Partly, this illustrates the seriousness of the political and community divide that politics must seek to bridge. But the reflection of that divide in the structure of politics in Northern Ireland also means that no alternative government is on offer during elections, so misconduct in government is harder for the electorate to sanction. If the great priority of most electors is to support their community’s champion against the other side, the detail of the champion’s conduct in government gets lost. Continue reading →
With no ministers in charge since March 2017, public administration in Northern Ireland faces serious challenges. Civil servants have been attempting to keep things running, but on collapsing legal foundations. A public Inquiry has raised issues about competence, commitment and propriety in the old devolved government. There is little energy behind restoration of devolved government, and little lead from London. The lack of attention to good government, suggests Alan Whysall, is a serious weakness in Northern Ireland political culture that must be tackled. The first part of this blog outlines the current challenges; the second, what might be done about them.
There is a side of Northern Ireland that revels in its disasters. A whole quarter of Belfast is after all named after the Titanic, rather than the many Harland and Wolff ships that did not sink. So there was resentment when the Guinness Book of Records recently denied Northern Ireland’s claim to have gone for longer than anyone else without a government (on grounds of Westminster’s ultimate ability to intervene).
There has been no government at all as respects devolved matters since January 2017. The position is worse than in most states ‘without government’, including Guinness’ reigning champion Belgium, which have had ministers exercising caretaker functions. Northern Ireland has a legal void.
The larger political stakes around the collapse of devolution and profound disagreement over Brexit have been outlined in earlier pieces. They have continued to worsen. The focus of this blog is issues of governance – which however bear closely on future prospects of sustaining political progress. Continue reading →
In December the government published its latest list of special advisers, revealing a small reduction in numbers under Theresa May compared to David Cameron’s 2015 government, with the reduction falling mostly on departments rather than the centre. In this post Ben Yong and Harmish Mehta examine the new list. They argue that by reducing the number of special advisers in departments Prime Minister May has prioritised political control over technocratic measures of effectiveness.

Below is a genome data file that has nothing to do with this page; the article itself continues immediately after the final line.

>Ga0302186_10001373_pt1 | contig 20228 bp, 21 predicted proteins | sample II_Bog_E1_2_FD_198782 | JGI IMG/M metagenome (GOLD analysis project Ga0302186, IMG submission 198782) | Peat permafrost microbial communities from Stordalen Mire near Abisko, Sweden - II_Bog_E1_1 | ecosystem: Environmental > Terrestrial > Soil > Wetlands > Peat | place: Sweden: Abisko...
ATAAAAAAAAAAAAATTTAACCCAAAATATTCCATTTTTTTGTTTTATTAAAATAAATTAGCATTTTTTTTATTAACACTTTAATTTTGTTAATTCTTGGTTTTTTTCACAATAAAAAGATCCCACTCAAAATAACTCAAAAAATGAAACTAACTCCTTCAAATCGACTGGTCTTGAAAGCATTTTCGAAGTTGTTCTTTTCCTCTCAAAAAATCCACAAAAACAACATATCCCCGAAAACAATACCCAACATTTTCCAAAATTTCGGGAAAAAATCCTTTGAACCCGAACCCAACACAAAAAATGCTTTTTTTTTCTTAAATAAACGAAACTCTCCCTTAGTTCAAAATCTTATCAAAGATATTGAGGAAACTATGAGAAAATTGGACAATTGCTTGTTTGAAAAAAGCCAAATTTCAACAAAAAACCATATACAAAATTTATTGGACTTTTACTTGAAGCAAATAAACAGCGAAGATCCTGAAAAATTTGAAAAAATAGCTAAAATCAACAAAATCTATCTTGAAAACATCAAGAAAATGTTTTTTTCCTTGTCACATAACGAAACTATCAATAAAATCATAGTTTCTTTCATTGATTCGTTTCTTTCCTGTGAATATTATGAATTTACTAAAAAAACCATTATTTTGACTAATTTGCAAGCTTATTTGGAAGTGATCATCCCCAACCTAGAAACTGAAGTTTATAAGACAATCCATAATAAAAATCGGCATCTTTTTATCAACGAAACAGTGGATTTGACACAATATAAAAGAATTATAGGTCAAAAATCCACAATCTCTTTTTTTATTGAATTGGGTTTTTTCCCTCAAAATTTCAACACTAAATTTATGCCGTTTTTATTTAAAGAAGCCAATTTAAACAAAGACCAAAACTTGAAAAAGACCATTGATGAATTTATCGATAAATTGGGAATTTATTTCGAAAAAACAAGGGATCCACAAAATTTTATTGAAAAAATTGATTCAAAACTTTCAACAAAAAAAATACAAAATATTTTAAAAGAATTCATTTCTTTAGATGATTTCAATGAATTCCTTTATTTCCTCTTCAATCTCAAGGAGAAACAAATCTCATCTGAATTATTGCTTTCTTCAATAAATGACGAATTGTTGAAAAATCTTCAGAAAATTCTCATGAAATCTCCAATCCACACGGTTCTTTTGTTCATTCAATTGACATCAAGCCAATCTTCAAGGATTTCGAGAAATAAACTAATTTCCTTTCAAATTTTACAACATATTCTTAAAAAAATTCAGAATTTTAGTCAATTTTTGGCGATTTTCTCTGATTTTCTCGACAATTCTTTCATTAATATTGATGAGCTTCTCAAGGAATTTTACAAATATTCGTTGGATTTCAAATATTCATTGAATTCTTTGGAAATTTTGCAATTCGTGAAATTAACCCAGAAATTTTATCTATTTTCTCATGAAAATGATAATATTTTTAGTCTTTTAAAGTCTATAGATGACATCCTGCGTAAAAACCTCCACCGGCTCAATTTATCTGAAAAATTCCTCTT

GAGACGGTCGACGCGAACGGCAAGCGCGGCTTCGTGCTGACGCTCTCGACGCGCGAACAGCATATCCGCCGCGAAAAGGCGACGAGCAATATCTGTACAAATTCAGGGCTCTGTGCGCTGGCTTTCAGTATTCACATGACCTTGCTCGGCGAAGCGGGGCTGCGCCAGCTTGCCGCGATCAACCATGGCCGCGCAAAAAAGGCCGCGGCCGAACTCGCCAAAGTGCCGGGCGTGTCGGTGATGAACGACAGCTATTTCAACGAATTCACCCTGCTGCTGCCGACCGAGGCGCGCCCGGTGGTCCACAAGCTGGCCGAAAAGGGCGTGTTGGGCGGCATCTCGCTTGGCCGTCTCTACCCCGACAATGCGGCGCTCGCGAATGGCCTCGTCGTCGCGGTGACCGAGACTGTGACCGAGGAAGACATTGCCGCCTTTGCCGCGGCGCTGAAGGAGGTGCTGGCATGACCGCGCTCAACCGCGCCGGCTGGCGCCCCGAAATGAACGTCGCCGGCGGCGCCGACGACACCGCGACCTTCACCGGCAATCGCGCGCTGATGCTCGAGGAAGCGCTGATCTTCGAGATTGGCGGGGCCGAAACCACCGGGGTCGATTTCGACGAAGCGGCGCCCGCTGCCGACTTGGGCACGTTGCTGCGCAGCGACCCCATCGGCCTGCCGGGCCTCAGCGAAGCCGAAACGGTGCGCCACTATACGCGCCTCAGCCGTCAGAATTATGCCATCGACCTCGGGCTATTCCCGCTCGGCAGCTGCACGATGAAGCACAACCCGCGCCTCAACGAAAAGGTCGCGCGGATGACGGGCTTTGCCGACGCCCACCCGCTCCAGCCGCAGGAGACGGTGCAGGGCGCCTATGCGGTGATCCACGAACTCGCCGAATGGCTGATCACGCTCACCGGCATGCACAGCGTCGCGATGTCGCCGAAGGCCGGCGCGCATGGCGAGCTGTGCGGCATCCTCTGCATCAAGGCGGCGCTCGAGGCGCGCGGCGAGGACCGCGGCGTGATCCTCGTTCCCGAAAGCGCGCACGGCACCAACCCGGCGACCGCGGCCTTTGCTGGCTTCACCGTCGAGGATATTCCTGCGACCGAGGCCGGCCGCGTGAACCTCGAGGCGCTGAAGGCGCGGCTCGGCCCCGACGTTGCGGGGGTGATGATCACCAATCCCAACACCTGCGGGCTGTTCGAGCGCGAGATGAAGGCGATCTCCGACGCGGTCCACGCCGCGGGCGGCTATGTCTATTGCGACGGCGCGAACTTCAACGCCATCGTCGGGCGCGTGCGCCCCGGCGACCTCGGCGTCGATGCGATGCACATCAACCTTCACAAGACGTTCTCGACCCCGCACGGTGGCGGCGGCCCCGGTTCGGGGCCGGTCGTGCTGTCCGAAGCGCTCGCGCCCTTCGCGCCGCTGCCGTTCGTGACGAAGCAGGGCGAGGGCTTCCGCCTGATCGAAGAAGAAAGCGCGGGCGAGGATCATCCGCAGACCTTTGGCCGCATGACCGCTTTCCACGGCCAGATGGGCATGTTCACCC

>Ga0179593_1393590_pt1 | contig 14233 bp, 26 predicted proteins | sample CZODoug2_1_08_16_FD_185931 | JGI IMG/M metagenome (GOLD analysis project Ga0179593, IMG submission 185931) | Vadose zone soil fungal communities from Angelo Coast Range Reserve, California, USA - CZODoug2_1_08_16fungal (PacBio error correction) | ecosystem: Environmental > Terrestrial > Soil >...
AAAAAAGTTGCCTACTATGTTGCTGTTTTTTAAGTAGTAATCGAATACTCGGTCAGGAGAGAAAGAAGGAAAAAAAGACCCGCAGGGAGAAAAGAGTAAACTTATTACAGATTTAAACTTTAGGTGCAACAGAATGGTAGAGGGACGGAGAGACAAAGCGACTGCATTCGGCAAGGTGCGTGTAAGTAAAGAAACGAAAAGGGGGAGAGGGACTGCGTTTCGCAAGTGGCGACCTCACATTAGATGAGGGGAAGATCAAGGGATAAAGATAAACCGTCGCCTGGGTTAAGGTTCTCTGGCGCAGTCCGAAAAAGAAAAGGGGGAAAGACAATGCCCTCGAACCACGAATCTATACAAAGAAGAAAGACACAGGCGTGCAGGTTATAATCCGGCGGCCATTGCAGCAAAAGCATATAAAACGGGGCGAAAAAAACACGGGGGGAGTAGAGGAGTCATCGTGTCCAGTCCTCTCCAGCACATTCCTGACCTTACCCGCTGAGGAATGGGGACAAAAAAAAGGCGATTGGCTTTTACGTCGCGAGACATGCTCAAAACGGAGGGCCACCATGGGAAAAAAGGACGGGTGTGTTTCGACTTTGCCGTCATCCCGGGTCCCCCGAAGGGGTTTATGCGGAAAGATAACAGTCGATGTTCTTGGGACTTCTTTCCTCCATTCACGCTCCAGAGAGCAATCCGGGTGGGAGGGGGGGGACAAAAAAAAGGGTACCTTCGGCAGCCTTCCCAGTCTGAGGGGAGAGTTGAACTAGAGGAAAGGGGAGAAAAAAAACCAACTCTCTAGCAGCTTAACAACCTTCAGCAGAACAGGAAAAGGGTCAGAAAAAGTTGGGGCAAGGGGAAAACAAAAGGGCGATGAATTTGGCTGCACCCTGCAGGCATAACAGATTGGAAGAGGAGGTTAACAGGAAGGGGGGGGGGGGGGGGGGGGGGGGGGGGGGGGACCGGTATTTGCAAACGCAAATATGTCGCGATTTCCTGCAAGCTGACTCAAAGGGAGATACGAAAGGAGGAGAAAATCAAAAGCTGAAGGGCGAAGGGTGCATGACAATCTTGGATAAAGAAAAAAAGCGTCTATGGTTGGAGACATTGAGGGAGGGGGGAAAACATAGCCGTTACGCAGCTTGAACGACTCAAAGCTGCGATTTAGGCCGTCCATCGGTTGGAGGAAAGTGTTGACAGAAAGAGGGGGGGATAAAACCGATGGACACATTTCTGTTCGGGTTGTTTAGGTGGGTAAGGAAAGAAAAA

When Theresa May first became Prime Minister there were a number of reports (including in The Times, The Telegraph and Civil Service World) that she had insisted on a cap on the salaries of special advisers (spads) – which in effect would limit both the number and quality of spads appointed. This cap, the reports said, would deter good people from entering government. How true are these claims?
Just before Christmas, the government made its annual data release, setting out the number of spads and how they are distributed across government. There are now 83 spads in government; down from 95 under Cameron’s 2015 government, according to the data release. The centre (broadly defined as No. 10 and the Cabinet Office) has ‘lost’ just one spad; the key Whitehall departments have lost eleven (most significantly from the merging of BIS and DECC into BEIS; and in the Treasury). So there has been a drop in numbers, but this has fallen mostly on departments, not the centre. There has been the usual grumble about salaries and cost, but that is standard fare.
The bigger question is what all this says about May’s government, and more generally, British government. In popular parlance, spads are regarded as a waste of money and at worst, a pernicious breed of quasi-politicians. Within Westminster and Whitehall, however, they have long been accepted as part of British government. Spads are people the minister can completely trust, in a lonely and difficult role; they provide political advice of a kind that career civil servants often cannot; they can help coordinate government. It is this latter view of spads which informs some criticisms of May’s policy on spads (see The Spectator and The Telegraph). Limiting the number of spads and the kind of spads via a salary cap means limiting government effectiveness.